virginia juniper

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virginia juniper

Post  peter keane on Wed Apr 11, 2012 11:55 pm

Here's a very long-term project for me. I found it while on a hike through some woods in 09. It was growing on top of rocks in full sun. When I pushed on it, the juniper wouldn't budge at all. The base is what motivated me to try and see if I could grow feeder roots close to the trunk and harvest it in a few years. Under the soil close to the trunk, I found some broken rock. I removed the rock and replaced this with a free-draining soil mixture and some sphagnum moss. I also threw in some triple superphosphate to encourage root growth. I went back and watered a few times that year. Then, I forgot about it. Last Sunday, I went back with a friend and some tools for lifting the tree. I wasn't sure if the tree could be lifted safely. I took my time inspecting it to be sure. We had cut all the anchoring roots and lifted the tree in just under two hours. We used saws, branch loppers, root hooks and long pry bars. No shovels were used at all! We went away with the juniper having a thick root mat close to the trunk. The trunk is 12 inches across. The box is 3ft x3ft and 8 in deep.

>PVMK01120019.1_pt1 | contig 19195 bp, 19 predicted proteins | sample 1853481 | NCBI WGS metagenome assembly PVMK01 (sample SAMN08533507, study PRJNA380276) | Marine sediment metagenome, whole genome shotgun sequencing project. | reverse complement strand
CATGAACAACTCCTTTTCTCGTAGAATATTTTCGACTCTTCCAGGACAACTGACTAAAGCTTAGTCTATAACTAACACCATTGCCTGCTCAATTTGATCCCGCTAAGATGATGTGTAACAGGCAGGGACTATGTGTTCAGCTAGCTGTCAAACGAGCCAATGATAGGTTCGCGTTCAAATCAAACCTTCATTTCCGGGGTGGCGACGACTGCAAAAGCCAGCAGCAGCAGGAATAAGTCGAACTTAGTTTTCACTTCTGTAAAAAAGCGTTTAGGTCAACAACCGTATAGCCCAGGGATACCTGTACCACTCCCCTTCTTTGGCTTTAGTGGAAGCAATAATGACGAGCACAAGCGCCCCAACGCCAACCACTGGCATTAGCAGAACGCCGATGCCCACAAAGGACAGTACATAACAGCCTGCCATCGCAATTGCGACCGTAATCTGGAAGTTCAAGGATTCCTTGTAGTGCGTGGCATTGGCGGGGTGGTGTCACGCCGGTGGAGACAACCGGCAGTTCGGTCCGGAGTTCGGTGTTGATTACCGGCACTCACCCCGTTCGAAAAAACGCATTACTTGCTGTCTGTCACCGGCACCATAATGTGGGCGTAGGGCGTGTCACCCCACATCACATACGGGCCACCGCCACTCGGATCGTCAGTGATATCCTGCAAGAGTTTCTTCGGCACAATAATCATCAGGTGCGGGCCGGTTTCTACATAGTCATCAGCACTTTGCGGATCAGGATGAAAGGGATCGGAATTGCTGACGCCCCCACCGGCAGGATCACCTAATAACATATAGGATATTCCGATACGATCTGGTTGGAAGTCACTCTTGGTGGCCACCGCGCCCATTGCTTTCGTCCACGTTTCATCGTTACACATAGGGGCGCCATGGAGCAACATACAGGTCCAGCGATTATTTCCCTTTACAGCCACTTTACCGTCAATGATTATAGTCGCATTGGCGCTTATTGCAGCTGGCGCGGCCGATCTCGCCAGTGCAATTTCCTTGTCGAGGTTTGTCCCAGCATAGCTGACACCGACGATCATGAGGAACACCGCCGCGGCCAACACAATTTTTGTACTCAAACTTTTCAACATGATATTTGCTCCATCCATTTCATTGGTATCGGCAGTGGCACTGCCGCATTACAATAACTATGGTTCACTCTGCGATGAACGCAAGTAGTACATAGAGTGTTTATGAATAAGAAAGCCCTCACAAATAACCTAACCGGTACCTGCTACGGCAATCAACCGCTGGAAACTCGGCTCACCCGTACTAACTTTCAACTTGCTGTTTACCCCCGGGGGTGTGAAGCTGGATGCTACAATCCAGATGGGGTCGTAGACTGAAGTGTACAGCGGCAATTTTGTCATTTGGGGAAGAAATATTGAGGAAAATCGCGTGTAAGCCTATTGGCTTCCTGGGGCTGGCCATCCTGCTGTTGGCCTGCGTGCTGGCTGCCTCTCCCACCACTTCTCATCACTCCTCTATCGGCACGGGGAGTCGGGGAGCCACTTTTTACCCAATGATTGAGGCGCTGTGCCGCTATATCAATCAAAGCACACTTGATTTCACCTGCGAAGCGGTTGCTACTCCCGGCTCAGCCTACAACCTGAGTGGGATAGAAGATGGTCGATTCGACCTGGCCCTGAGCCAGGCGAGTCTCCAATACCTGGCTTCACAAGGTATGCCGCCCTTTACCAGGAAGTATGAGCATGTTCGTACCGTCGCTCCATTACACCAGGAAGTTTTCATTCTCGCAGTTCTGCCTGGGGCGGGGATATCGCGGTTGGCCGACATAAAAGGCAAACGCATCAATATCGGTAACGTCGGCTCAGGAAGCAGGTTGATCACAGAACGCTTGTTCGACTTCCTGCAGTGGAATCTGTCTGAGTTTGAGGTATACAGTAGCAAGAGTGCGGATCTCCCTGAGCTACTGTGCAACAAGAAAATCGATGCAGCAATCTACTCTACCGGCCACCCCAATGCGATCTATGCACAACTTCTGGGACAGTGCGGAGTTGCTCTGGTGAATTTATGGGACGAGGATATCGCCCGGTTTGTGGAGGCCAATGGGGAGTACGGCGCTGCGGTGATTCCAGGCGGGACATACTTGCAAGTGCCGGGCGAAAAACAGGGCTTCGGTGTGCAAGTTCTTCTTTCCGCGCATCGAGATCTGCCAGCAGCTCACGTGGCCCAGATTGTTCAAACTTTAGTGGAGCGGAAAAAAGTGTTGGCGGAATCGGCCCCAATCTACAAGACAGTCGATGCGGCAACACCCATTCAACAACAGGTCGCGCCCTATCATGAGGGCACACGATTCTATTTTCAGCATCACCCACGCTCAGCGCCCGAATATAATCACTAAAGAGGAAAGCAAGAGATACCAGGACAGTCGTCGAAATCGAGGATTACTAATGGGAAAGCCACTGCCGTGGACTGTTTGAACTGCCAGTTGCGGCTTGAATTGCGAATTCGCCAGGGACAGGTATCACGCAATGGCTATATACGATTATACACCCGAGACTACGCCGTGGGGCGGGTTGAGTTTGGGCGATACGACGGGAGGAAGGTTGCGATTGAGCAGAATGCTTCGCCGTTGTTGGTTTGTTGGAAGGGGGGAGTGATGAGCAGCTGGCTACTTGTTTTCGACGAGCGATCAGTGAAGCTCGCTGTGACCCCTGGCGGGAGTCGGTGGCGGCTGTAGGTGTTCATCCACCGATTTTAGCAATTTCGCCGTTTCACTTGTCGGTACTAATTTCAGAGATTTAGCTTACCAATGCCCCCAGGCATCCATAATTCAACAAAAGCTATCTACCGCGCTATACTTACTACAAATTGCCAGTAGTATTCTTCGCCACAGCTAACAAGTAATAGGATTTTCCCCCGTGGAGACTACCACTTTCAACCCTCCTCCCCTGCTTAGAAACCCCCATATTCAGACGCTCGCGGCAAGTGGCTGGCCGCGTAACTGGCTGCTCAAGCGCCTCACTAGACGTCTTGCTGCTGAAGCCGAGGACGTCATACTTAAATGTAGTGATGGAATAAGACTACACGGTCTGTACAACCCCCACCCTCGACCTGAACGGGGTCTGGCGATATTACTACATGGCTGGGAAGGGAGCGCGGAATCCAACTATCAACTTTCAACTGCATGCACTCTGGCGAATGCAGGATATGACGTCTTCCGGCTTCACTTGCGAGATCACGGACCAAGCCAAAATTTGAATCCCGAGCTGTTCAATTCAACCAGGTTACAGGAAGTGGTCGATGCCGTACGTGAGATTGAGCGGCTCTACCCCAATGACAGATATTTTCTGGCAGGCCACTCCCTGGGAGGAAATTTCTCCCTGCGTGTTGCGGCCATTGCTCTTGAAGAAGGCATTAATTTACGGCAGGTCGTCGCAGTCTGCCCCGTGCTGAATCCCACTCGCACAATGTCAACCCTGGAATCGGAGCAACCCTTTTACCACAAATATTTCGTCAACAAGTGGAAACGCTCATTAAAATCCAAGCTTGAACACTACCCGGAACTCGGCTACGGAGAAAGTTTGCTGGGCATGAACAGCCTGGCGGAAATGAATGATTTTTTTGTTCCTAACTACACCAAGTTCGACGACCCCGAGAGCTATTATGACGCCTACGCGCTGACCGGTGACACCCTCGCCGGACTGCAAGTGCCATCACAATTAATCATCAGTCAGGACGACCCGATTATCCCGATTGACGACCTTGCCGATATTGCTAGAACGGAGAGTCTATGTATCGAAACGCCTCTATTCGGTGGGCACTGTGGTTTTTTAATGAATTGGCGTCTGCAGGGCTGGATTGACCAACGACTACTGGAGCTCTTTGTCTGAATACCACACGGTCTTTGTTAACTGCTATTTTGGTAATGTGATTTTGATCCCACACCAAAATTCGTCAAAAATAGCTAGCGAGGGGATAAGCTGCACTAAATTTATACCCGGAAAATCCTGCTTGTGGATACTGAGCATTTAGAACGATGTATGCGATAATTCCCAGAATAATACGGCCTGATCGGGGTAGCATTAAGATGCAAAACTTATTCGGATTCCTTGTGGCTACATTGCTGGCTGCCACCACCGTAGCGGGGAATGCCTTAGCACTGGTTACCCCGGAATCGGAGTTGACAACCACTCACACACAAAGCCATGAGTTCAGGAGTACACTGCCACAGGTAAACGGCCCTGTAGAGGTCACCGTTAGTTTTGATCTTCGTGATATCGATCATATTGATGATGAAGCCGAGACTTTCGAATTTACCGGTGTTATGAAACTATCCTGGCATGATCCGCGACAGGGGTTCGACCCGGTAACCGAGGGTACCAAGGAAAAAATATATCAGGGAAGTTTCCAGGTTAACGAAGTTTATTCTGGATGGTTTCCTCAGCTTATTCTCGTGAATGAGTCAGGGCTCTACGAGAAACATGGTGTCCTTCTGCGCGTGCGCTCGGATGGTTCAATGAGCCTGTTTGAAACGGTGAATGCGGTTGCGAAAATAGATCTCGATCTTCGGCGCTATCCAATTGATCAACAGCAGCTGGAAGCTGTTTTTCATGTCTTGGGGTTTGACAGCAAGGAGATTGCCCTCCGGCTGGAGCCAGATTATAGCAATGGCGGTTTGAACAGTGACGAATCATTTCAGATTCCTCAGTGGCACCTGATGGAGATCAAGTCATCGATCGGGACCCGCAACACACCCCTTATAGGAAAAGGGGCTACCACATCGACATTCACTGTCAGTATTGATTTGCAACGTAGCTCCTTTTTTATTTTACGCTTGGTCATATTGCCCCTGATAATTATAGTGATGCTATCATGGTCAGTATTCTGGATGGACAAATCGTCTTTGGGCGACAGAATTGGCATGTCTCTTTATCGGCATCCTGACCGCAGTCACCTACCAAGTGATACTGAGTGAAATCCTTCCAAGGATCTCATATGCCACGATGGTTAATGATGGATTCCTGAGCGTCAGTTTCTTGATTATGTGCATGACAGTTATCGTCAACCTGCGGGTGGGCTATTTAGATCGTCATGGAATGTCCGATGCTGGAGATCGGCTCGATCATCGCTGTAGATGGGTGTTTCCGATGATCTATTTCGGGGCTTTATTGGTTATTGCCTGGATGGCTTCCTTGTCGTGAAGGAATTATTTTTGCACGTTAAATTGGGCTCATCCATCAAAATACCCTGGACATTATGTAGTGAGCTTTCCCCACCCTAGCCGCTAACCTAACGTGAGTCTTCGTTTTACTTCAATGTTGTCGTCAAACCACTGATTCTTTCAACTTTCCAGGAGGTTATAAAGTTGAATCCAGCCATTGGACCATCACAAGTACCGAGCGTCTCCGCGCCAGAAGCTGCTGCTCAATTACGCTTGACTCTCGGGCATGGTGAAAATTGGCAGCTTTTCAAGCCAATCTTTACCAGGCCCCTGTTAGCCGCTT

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Re: virginia juniper

Post  JimLewis on Thu Apr 12, 2012 12:24 am

Very impressive for a J. virginiana. Good luck with it. I look forward to progression pics.

_________________
Jim Lewis - lewisjk@windstream.net - Western NC - People, when Columbus discovered this country, it was plumb full of nuts and berries. And I'm right here to tell you the berries are just about all gone. Uncle Dave Macon, old-time country musician

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Re: virginia juniper

Post  lordy on Thu Apr 12, 2012 12:57 pm

the third photo evokes an image of an ancient tree with a 5 foot wide trunk. Really nice material.

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Re: virginia juniper

Post  sunip on Thu Apr 12, 2012 8:39 pm

Hello,
Not bad at all, my imagination is flowing already.
Keep it alive.
Did you cut some green as you cut also some roots, or is this not necesary with this species?
Sunip Wink
[/quote]

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Re: virginia juniper

Post  prestontolbert on Fri Apr 13, 2012 2:36 am

I did the same with a big one seed juniper in '08. The one seed and the redcedar have similar growth habits and can hybridize where their range overlaps. I dug mine on a rocky bluff in Arizona. I only had two roots smaller than a pencil and no fine feeder roots. I cut all the roots clean and applied rooting powder. It was planted in a good coarse mix in a ten gallon tote. I set up foggers on a timer set to emit every two hours for five minutes. I let that run from March until I saw growth in October. The biggest problem I've found with these and redcedars is their nature to only grow up. Almost all the branches have to be wired. Good luck.

-Preston

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Re: virginia juniper

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